You are right though. The people that you meet day on day are so diverse and many have such intertwining backgrounds that they might as well be coming from the same place.

    very well written Kags

  3. anonymous

    Social stratification is a concept that will stay as long as human populations exist. It is just one of those strategies in life that some will have a better life than others. The good news is that unlike in the past where it was difficult to move from one class to another (eg it was hard to move from peasantry to being royalty), today, one’s personal endeavour, education and good luck can move them between classes.

  4. Vee

    What gets my blood boiling, however, is when those in power (wanting to look like they are working) dangle some report on how we have glaring disparities in the Kenyan social structure… they form commissions and think tanks to come up with solutions. Whilst the money they use on that could change a numerous number of people’s lives at Ambassador. But as usual, that is the end of that. Indeed to each his own, devil & angel, alike.

    The Ambassador area really seems to get you into a pensive mood… write a proper short story about it sometime… this is a good start…

    :0)

  5. Vee

    Oh yeah and those hioty-toity women who ignored the plea to tone down… shall forever dwell in the bowels of never being able to understand the great words that come from poetic beings… therefore they shall lack in spirit…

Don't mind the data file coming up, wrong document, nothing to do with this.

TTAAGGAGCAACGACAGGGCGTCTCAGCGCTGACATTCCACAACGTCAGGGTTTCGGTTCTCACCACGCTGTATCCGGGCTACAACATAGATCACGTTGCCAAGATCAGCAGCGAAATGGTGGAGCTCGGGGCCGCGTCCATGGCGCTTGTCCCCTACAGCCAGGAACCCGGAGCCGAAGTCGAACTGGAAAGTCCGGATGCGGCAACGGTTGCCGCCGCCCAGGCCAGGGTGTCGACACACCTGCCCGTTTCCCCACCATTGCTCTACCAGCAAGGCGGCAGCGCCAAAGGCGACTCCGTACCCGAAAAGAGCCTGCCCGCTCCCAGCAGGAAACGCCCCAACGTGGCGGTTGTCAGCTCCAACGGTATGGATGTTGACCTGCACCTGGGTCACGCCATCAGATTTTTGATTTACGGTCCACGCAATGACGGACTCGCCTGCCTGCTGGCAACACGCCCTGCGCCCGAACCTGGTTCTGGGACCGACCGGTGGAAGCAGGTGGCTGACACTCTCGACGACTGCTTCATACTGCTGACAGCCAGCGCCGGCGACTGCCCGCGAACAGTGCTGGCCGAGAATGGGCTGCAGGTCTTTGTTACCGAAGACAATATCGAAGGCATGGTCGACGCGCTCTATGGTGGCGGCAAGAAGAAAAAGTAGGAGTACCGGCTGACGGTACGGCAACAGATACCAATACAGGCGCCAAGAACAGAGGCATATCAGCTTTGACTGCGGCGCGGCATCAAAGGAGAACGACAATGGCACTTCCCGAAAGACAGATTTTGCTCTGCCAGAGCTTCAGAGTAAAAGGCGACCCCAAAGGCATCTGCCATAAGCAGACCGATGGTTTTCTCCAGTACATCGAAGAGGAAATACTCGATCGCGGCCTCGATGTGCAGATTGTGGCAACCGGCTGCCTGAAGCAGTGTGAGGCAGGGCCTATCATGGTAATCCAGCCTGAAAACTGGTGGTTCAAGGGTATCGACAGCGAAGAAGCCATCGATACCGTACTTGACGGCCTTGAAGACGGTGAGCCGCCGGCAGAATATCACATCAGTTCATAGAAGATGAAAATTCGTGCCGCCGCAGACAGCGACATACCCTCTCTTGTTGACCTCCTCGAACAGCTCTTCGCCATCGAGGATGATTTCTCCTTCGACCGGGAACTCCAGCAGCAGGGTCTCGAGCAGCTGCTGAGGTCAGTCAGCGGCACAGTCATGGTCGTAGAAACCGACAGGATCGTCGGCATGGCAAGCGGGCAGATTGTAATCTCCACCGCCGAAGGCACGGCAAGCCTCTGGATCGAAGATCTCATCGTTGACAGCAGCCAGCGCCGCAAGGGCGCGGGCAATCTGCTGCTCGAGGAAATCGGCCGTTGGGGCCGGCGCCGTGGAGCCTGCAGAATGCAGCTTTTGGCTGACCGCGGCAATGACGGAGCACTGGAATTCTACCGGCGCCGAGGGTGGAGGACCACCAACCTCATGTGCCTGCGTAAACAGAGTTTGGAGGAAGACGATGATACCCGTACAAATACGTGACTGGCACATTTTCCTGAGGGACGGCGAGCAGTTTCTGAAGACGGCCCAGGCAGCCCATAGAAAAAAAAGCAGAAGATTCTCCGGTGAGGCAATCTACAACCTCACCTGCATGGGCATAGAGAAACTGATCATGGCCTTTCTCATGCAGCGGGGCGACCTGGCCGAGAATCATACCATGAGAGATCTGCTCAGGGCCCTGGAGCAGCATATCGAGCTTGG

6. Man’s greatest challege is to look at another man and think of them lesser.
    We are sometimes caught thinking of our fellow humans as shady,,illetrate,,poor,,and all those terms that make them seem lesser.Sadly though is that they too will have tears shed when they leave this world, as we too will.They too will have someone cry in the knowledge that their beloved is no more.They too will leave a dear one,a friend,a spouse,someone they know will be sad that they left.And that too will be our story.WE who think of ourselves as gisty,as posh as literate and whatever else we call ourselves,,,we too will have someone cry for us.We too will have someone miss us…….
    Only through Christ’s eyes are we equal.

    Loise.

  7. Vee

    Loise it’s interesting that you should say what you’ve said. I was travelling to Lamu a week ago: And on seeing the bare land and the vast emptiness…where admist it all there were homes built with planks of wood – my first thought was “Poor them”

    But after I spent a few days in Lamu and was on my way back…I realised “Poor Me”… my aim in life is to achieve financial comfort, buy a car, home, clothes, socialize, show off, raise my kids, retire, travel… on and on and on and on…

    Poor me because here I am thinking that am better off…but in reality I am busy chasing things that are all material and won’t go with me to the grave… Who am I to look down on those that live life in the best way they can?

    Indeed, in Christ and Death we are equal…

  8. I am stalking you.. and joining in the bandwagon.

    You do write very very well mpaka I am jealous and since I am almost a mommy to be, I have decided my son will be as well read and written as you are!

  9. Jay

    Al Kags,

    I must tell you this, today if never again. I absolutely love the way you write, and what it says about you. I’ve come across it in other places and then I found Tenses. I come and go, but every time I come, through your writing, I am struck by….. the sense that you are an outstanding person. An A1 guy!

    I know, I know, heh heh even I am scaring myself but you know, just so you know.

    By the way, I couldn’t open Blue Smudges.